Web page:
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How to show the iteration count/number on a label on a form in C#?

    Question

  • Hi All,

    I am writing a program which has to do a lot of iterations using a foreach loop.
    I want to show the count of the iteration on a form.
    Can you please suggest a way.

    For example let's say that I have a method in a paticular class like this.

    Public class Myclass
    {
    List<MyObject> newdata= new List<MyObject>();
    Public List<MyObject> getObjects()
    {

    List<MyObject> alldata= new List<MyObject>();
    alldata=GetRecordsFromSQL(); // Gets all the records from the SQL server

    foreach(MyObject object in alldata)
    {
    //do some operation
    //get the count of the iteration
    newdata.Add(object);

    }

    Return newdata;
    }
    }
    So in my form I have a button to run this process. So when I click the button it run the following method.

    MyClass class= new MyClass();
    class.getObjects();

    I want to show the count of the iteration on a lable. But I do now know how to do this.
    Everytime an object is processed the lable on the form should be updated with the the number of the object being processed.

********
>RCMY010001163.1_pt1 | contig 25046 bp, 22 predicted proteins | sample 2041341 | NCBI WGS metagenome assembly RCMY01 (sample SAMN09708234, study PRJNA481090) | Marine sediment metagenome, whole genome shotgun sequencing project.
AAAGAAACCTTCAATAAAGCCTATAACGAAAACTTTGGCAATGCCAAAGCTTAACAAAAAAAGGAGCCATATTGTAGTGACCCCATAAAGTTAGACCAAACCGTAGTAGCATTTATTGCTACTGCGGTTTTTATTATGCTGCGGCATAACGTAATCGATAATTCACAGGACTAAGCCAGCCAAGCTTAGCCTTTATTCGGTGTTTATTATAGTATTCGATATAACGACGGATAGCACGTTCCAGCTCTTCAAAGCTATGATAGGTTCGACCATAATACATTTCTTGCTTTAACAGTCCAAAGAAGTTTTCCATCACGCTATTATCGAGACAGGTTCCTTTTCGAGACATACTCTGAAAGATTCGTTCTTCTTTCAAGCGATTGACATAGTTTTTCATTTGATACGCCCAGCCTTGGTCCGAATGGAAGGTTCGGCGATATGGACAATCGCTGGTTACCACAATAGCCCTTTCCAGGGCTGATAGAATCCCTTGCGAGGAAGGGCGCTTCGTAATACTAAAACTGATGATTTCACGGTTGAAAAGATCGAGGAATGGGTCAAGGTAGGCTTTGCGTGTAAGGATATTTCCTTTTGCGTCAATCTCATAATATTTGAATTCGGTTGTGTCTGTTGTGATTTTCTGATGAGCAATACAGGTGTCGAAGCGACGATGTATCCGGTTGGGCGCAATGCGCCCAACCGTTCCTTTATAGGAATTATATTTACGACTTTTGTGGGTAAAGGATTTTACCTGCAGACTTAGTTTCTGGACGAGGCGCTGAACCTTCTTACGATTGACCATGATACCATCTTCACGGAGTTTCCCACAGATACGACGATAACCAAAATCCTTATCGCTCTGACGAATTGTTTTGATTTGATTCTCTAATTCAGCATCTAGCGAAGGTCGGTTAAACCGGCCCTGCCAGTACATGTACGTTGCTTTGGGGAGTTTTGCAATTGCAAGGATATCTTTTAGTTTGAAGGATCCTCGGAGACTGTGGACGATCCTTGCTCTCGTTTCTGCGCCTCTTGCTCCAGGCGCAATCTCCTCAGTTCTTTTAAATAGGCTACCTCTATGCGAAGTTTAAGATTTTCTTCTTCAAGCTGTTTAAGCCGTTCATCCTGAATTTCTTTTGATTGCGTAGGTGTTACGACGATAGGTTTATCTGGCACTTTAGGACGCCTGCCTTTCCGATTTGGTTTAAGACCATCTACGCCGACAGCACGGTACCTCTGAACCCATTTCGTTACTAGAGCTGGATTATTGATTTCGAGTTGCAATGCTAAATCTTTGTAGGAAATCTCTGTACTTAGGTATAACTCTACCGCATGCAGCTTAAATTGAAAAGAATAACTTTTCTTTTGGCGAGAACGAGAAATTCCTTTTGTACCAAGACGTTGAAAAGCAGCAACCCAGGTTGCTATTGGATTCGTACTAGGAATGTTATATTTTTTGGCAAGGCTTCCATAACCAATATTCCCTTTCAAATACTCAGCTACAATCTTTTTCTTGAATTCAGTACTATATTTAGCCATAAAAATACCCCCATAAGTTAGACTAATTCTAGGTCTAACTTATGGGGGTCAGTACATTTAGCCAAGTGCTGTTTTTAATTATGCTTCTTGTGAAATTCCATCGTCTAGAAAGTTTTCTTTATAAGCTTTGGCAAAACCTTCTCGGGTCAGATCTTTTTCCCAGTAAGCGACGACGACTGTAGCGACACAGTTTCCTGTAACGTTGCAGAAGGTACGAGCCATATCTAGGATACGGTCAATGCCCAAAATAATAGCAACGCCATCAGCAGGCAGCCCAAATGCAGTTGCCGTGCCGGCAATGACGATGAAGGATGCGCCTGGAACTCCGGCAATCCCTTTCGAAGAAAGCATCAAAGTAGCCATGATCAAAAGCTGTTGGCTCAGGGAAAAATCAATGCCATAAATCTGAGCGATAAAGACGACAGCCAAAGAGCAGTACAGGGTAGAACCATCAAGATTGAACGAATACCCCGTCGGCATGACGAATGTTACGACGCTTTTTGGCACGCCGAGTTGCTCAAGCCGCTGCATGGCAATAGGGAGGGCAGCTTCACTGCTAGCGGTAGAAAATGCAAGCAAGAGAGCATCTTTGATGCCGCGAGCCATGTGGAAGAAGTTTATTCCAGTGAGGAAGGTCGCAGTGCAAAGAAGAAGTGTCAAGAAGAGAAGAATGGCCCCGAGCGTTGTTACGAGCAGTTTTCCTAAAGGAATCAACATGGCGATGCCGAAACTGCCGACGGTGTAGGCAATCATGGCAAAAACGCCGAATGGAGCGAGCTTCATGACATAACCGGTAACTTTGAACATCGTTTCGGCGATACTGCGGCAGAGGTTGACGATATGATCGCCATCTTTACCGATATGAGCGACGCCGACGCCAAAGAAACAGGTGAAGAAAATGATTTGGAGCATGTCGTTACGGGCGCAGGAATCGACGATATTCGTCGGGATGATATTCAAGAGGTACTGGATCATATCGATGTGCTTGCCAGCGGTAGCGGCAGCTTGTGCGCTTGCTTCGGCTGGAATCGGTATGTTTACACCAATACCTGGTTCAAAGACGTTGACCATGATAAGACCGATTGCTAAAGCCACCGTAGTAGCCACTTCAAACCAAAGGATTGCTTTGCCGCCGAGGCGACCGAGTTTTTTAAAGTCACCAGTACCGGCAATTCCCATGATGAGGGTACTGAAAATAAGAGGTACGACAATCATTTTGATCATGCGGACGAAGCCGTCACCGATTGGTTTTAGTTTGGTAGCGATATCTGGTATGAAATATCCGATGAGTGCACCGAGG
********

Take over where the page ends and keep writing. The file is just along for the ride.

For example, lets say that I have 20,000 records in the original data(the List named alldata in my program) Then when the the button is clicked and when the object 1 is being processed, it should show in my lable as
    1/20,000. When the foreach iteration does the second object the label should change from 1/20,000 to 2/20,000. Like wise for all the operations it should be updated with the current object number being processed.

    Can someone please show me a way to do this?

    Thank you very much.




    • Edited by Clive2334 Monday, October 22, 2012 6:12 AM
    Monday, October 22, 2012 6:10 AM

Answers

  • Hi Clive,

    The first thing to understand how all this works, is to understand why your solution isn't working. 

    If the code below is what you are using:

    Public class Myclass
    {
    	List<MyObject> newdata= new List<MyObject>();
    	public int count_iteration= 0; 
    	Public List<MyObject> getObjects()
    	{